Professor Matthew Steggle

MA(Oxon.), D.Phil(Oxon.), PGCLT(Sheff.Hallam)

  • BS8 1TB

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Personal profile

Research interests

Scholarly editing.  Co-General-Editor, with Martin Butler, of The Oxford Works of John Marston, 4 vols (Oxford, forthcoming 2024), and co-I on the £715,000 AHRC grant obtained in 2015.  Edited Measure for Measure for the Norton Shakespeare, 3rd edn, gen. ed. Stephen Greenblatt (2015).  Co-edited (with Eric Rasmussen) Cynthia's Revels for The Cambridge Works of Ben Jonson (2012).  Contributing editor to Richard Brome Online (2010) and to The Oxford Works of Richard Brome (forthcoming, 2023). 

Literary criticism.  Monographs include Speed and Flight in Shakespeare (2022); Digital Humanities and the Lost Drama of Early Modern England (2015); Laughing and Weeping in Early Modern Theatres (2007); Richard Brome (2004); Wars of the Theatres (1998).  Many scholarly articles and book chapters.  Prizes include the Barbara D. Palmer Award (2021); the Calvin and Rose G. Hoffman Prize for Distinguished Publication on Christopher Marlowe (2015); the RSA-TCP Article Prize (2015); and Early Theatre Prizes (2011, 2017).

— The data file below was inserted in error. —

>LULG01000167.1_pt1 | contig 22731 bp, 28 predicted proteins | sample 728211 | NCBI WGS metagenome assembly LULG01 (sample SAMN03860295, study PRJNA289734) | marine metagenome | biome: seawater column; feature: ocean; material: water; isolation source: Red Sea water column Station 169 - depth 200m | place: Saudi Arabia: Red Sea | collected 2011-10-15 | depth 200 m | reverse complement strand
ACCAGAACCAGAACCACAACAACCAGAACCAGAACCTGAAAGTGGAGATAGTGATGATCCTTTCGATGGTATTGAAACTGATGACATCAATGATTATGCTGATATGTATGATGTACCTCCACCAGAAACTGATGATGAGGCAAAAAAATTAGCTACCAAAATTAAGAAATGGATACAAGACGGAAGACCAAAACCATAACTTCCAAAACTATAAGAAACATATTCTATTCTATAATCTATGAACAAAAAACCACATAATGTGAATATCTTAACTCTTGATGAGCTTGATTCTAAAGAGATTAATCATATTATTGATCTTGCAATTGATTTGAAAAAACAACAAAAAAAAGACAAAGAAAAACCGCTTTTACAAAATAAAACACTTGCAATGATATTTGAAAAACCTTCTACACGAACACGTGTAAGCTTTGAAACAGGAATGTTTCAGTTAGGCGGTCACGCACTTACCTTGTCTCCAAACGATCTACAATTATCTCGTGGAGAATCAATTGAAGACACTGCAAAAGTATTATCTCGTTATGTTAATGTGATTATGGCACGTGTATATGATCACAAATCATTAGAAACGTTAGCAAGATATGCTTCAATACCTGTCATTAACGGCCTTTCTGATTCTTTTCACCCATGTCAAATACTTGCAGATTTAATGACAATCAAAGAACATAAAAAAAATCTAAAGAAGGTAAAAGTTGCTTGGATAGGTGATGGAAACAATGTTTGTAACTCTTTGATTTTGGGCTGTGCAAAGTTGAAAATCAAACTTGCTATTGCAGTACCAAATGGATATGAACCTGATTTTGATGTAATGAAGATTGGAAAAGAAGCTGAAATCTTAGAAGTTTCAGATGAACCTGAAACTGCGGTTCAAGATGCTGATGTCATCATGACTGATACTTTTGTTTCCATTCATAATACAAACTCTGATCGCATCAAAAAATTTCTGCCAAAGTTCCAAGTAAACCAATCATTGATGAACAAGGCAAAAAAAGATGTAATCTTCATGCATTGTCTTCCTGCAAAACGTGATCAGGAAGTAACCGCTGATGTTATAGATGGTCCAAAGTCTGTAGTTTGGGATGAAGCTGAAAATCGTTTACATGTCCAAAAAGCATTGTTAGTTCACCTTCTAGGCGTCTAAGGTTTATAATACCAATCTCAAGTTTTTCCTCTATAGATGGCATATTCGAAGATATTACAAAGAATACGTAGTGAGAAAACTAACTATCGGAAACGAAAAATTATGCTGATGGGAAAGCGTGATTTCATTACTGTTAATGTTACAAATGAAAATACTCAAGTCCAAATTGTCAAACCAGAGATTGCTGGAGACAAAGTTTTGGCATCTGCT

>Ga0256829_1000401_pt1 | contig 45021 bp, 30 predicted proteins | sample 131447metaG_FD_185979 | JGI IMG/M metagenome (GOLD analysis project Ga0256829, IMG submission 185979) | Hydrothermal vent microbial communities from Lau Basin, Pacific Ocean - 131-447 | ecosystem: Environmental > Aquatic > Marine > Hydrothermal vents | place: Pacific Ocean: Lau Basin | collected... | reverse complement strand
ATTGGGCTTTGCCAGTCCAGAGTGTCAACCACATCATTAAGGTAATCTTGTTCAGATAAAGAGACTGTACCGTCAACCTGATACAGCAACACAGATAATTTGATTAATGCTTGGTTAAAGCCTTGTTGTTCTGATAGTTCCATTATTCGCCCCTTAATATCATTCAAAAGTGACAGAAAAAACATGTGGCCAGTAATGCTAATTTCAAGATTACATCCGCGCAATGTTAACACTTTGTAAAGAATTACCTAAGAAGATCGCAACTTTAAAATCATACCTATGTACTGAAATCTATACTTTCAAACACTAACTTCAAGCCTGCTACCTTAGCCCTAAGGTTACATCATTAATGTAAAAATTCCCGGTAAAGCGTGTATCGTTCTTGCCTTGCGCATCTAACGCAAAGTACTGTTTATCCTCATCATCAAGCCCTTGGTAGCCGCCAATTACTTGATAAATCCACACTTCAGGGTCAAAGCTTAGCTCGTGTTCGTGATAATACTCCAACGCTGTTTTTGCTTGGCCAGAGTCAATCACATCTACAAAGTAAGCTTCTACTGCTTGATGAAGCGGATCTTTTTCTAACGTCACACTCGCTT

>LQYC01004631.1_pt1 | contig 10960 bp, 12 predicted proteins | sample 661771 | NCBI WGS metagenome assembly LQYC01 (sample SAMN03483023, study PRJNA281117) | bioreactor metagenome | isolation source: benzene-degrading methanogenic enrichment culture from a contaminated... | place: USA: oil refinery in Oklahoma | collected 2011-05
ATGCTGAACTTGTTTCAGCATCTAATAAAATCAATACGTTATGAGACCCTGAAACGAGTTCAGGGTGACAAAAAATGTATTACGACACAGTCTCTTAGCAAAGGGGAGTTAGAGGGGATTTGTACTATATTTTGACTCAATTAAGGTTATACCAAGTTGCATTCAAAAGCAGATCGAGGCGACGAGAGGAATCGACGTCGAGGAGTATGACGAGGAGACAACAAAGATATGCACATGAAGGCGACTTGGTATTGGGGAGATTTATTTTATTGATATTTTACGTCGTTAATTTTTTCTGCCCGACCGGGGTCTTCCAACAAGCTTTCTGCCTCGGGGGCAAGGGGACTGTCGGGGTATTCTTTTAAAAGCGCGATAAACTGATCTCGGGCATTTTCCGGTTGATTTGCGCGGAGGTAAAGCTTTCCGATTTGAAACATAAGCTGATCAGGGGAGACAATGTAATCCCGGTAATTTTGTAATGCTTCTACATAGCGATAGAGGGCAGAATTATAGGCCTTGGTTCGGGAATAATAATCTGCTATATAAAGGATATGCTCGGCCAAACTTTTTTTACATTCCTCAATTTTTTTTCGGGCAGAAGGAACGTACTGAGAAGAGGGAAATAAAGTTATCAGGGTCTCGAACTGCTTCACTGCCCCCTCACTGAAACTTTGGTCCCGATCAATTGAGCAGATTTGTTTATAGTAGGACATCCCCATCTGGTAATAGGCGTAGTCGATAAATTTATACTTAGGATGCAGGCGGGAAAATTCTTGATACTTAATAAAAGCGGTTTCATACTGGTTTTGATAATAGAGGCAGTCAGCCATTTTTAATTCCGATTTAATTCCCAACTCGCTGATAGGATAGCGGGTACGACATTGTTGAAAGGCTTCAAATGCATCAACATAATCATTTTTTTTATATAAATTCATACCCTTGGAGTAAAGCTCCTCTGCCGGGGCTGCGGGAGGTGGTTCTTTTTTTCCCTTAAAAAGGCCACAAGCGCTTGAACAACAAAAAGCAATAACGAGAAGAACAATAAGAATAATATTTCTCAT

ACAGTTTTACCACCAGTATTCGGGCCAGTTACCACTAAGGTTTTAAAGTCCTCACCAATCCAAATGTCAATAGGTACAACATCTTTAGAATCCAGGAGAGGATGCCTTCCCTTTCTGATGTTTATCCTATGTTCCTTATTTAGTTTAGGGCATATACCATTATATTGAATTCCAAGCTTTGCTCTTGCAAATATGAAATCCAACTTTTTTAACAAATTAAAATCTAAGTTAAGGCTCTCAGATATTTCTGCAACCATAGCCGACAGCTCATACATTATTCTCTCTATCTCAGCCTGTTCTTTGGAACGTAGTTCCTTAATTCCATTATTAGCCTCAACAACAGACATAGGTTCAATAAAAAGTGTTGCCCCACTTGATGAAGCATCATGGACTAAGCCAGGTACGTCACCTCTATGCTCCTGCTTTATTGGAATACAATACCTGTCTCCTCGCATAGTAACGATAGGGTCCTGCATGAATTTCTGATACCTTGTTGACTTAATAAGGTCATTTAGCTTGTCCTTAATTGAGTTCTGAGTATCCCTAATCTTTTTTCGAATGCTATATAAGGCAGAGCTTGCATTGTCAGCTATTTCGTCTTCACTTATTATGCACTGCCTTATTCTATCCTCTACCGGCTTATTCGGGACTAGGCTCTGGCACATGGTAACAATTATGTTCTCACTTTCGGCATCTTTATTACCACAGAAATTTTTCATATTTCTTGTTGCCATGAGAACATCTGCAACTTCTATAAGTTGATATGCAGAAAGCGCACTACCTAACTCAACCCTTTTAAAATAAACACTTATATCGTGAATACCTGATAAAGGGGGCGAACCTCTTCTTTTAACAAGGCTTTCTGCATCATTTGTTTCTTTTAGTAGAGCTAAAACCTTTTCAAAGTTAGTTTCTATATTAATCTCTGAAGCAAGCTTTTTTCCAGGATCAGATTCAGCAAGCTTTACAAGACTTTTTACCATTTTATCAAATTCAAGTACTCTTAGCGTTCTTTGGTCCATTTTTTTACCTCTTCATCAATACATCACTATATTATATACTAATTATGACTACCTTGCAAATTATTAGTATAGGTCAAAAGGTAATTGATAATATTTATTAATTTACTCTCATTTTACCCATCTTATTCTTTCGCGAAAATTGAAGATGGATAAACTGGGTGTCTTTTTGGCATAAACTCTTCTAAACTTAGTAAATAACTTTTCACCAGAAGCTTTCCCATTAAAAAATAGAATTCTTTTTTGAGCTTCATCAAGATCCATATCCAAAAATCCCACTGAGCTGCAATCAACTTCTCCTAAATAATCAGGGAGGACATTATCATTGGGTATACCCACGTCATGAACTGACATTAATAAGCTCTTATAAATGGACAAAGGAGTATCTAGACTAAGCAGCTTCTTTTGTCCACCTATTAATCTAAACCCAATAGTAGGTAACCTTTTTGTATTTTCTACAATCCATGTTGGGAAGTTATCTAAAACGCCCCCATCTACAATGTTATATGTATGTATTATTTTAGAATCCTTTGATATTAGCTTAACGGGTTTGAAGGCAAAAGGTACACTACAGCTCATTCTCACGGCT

Lost plays. Co-editor, with Roslyn L. Knutson, David McInnis, and Misha Teramura, of the Lost Plays Database, (2009-), a collaborative online project to catalogue the 1000+ lost plays of early modern England.  Co-leader of seminars on the topic at SAA 2013, 2017.  Co-editor, with David McInnis, of Lost Plays in Shakespeare's England (2014), "a major achievement" (TLS) which redefines the canon of early modern drama.  Co-editor of Loss and the Literary Culture of Shakespeare’s Time (2020).

Digital humanities.  Former editor of Early Modern Literary Studies, one of the earliest and most durable scholarly ejournals; numerous digital humanities advisory board roles including JISC Historical Texts.  Peer-reviewed contributions to digital humanities publications including the Blackwell Companion to Digital Literary Studies; New Technologies and Renaissance Studies; Digital Studies/Le Champ Numerique

Professor Steggle welcomes enquiries from students looking to work on any aspect of early modern literature and drama, particularly in the area of Shakespeare; Jonson; Marlowe; other Renaissance drama, including lost plays; Renaissance dramatic and non-dramatic culture more widely.



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